Little progress made in tackling air pollution in Europe, research says
Little progress has been made on tackling air quality in Europe despite public outcry in many countries and increasing awareness of the health impacts of pollution, new research shows.
Levels of the dangerous fine particulate matter known as PM2.5, which can lodge deep in the lungs and pass into the bloodstream, appear to have reached a plateau across Europe, after more than a decade of gradual reductions. The results come from the European Environment Agency’s Air Quality in Europe 2019 report, published on Wednesday, which collates data taken from thousands of monitoring stations in 2017.
“We do not see any big improvement, or worsening, year on year,” the EEA’s air quality expert Alberto Gonzalez Ortiz said. “It is PM2.5 that we should worry most about, and it is coming from domestic heating [such as wood-burning stoves], industry and transport.”
In 2016, the latest year for which an accurate count can be made, there were about 412,000 premature deaths in Europe from PM2.5 alone, according to the EEA. From 2014 to 2017, the levels of fine particulate matter remained broadly flat, after long-term reductions in levels of the pollutant stretching back to 2000.
Nitrogen dioxide (NO2) levels have fallen further, but remain a serious problem. Nitrogen dioxide is an irritant gas, emitted from diesel vehicles in particular. In 2017, according to the report, about 10% of monitoring stations in Europe showed levels above safety limits. In the UK, the monitoring station at Marylebone Road continued to record the highest level of nitrogen dioxide pollution in western Europe, despite falls in the overall concentrations of the gas.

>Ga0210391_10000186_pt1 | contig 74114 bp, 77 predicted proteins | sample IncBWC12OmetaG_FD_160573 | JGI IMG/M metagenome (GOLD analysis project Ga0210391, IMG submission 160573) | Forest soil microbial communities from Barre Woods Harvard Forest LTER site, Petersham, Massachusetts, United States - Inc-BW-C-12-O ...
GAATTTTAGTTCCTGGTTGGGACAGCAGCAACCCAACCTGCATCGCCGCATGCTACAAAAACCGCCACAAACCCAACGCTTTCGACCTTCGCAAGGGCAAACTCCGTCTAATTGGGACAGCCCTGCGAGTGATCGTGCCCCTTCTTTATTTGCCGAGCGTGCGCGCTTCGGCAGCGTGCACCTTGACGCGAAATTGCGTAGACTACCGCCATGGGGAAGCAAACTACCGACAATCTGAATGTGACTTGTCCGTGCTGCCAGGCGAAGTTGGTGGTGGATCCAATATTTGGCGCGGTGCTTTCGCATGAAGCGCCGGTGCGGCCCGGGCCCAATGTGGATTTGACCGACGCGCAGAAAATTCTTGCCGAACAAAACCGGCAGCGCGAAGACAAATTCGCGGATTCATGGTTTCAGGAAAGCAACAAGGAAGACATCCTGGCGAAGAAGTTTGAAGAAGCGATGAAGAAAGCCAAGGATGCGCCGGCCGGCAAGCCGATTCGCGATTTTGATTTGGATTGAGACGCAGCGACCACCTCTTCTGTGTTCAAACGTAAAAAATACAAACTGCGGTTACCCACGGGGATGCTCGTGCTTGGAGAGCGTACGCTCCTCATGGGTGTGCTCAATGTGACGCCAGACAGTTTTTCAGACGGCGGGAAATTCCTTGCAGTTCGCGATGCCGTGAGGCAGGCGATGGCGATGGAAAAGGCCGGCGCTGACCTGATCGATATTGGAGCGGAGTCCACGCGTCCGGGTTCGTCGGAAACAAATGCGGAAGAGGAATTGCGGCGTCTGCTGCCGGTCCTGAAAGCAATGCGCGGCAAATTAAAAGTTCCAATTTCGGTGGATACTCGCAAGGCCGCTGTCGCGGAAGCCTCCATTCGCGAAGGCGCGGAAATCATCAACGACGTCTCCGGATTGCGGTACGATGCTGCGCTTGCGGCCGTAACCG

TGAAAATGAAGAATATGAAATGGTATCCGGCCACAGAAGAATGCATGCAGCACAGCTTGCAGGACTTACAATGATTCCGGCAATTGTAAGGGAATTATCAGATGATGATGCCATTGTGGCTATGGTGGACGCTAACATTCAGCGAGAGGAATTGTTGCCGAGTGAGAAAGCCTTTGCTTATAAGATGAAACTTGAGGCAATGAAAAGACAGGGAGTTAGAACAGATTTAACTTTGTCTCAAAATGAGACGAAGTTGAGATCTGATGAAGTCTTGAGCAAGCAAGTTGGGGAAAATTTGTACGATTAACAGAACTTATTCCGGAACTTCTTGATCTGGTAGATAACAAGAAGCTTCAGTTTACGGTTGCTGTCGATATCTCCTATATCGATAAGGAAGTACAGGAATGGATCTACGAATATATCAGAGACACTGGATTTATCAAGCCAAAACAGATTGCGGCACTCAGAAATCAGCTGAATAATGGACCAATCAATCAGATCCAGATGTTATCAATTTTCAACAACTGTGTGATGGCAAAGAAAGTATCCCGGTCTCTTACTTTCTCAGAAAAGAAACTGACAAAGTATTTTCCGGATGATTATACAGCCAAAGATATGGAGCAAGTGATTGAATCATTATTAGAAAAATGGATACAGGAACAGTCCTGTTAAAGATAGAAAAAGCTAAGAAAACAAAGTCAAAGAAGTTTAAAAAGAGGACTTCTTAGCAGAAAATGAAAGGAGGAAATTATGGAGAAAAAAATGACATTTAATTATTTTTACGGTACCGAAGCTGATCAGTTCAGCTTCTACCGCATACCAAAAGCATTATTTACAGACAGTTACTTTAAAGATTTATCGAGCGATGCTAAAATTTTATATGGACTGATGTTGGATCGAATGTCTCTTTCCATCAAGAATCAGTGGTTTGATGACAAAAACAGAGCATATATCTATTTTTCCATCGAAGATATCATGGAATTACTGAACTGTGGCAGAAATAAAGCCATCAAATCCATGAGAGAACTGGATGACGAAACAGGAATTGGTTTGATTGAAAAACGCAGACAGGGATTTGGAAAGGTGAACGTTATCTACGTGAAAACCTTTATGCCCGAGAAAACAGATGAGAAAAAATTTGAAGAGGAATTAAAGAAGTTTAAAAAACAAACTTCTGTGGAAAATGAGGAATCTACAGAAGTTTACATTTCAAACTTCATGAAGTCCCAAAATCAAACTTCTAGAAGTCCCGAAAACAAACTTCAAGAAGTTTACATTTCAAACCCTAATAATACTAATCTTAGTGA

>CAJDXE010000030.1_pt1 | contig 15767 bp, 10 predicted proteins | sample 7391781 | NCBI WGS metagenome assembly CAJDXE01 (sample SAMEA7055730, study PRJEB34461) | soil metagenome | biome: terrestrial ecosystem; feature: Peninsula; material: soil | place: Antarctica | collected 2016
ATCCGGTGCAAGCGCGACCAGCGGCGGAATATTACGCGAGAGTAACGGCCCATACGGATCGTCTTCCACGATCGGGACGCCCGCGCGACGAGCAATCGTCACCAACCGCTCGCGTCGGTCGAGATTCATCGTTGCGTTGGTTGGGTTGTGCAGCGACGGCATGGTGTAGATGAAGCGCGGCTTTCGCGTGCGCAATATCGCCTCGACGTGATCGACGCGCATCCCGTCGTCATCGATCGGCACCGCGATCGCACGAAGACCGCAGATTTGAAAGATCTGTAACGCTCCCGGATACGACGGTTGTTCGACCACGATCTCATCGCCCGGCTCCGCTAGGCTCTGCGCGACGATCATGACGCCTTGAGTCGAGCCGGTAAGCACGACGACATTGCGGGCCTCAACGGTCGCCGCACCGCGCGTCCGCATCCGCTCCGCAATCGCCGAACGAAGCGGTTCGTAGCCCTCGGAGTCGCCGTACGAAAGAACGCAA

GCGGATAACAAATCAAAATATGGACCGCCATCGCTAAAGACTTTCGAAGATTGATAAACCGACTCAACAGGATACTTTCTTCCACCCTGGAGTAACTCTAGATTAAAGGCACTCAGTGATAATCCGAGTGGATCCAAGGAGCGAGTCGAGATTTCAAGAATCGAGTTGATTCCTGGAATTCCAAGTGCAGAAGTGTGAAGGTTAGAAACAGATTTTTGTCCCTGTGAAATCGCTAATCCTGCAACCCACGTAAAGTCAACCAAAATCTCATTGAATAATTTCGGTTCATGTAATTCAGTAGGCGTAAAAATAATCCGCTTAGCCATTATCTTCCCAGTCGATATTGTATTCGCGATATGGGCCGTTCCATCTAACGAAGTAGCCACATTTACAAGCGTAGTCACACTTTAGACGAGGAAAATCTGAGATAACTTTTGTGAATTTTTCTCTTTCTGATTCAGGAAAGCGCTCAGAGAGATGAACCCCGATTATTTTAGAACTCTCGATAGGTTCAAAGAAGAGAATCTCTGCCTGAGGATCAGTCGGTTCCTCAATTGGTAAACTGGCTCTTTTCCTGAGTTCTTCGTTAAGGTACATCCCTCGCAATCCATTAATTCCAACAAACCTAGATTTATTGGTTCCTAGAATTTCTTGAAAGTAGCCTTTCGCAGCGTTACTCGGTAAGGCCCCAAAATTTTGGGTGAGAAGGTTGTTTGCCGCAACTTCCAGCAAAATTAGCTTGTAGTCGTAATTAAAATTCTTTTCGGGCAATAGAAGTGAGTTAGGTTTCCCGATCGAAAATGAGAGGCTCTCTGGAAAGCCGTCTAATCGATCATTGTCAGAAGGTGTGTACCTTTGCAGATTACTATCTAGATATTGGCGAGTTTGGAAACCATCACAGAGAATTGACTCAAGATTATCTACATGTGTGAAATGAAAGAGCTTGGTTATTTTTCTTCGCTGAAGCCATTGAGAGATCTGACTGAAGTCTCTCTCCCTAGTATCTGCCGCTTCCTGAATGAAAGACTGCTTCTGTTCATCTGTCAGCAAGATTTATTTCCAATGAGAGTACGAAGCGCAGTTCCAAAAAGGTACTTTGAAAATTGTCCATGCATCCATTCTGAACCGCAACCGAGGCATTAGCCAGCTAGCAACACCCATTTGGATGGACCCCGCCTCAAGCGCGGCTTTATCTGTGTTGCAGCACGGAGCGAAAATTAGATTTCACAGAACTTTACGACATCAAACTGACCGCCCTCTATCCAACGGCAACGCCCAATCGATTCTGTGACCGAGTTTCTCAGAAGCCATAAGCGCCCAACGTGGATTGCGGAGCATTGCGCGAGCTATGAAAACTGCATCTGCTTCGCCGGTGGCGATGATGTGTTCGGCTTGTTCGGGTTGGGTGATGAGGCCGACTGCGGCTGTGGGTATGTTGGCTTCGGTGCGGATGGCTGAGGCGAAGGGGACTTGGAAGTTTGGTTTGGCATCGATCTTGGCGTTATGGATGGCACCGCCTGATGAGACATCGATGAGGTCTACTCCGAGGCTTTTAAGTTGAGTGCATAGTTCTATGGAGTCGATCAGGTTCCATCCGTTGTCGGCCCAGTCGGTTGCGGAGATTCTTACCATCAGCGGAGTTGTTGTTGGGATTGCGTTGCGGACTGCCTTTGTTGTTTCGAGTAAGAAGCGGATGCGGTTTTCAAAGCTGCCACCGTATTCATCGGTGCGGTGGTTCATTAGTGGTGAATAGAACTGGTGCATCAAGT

Jenny Bates, air pollution campaigner at Friends of the Earth, said: “People across the UK are paying a heavy price for the Government’s continuing failure to clean up the nation’s filthy air, with tens of thousands of premature deaths every year. While half of our European neighbours manage to comply with legal limits for toxic NO2 pollution, 36 out of 43 UK air quality zones continue to suffer unlawful levels. And we’re also failing World Health Organization standards for the most deadly fine particle air pollution [PM2.5] in places across the country.”
The government has pledged to bring forward air quality commitments in new legislation announced in the Queen’s speech on Monday. A spokesperson for the Department for Environment, Food and Rural Affairs said more recent data than that included in the EEA report showed “positive progress”, including one fewer road zone showing breaches in safe levels of NO2 in 2018 compared with 2017.
“We are working hard to reduce transport emissions and are already investing £3.5bn to clean up our air, while our Clean Air Strategy has been praised by the WHO as an ‘example for the rest of the world to follow’,” the spokesperson said. “Our environment bill will drive further improvements, increasing local powers to address key sources of air pollution and introducing a duty to set a legally-binding target to reduce fine particulate matter.”
Campaigners urged ministers to include legally binding targets based on WHO standards, with a duty on public bodies to take action to meet the targets, and a right to clean air enshrined in law.
Transport & Environment’s UK director Greg Archer said the bill must be strengthened: “The proposed environment bill will create an undernourished, toothless watchdog. Without ambitious targets and actions to tackle air pollution, people will continue to die unnecessarily.”
Bates added: “Ministers must also scrap their multi-billion pound road-building programme, and invest in cleaner alternatives such as better public transport, cycling and walking facilities. This will not only allow people to breath more easily; it will also help address the climate emergency.”
Levels of ammonia are also on the rise, driven by farming. Ammonia can combine with other pollutants in the air to harm human health, and is also damaging to plants and wildlife. The Guardian revealed earlier this year that 3,000 deaths a year could be avoided in the UK by halving ammonia emissions from farms.
This article first appeared on the Guardian
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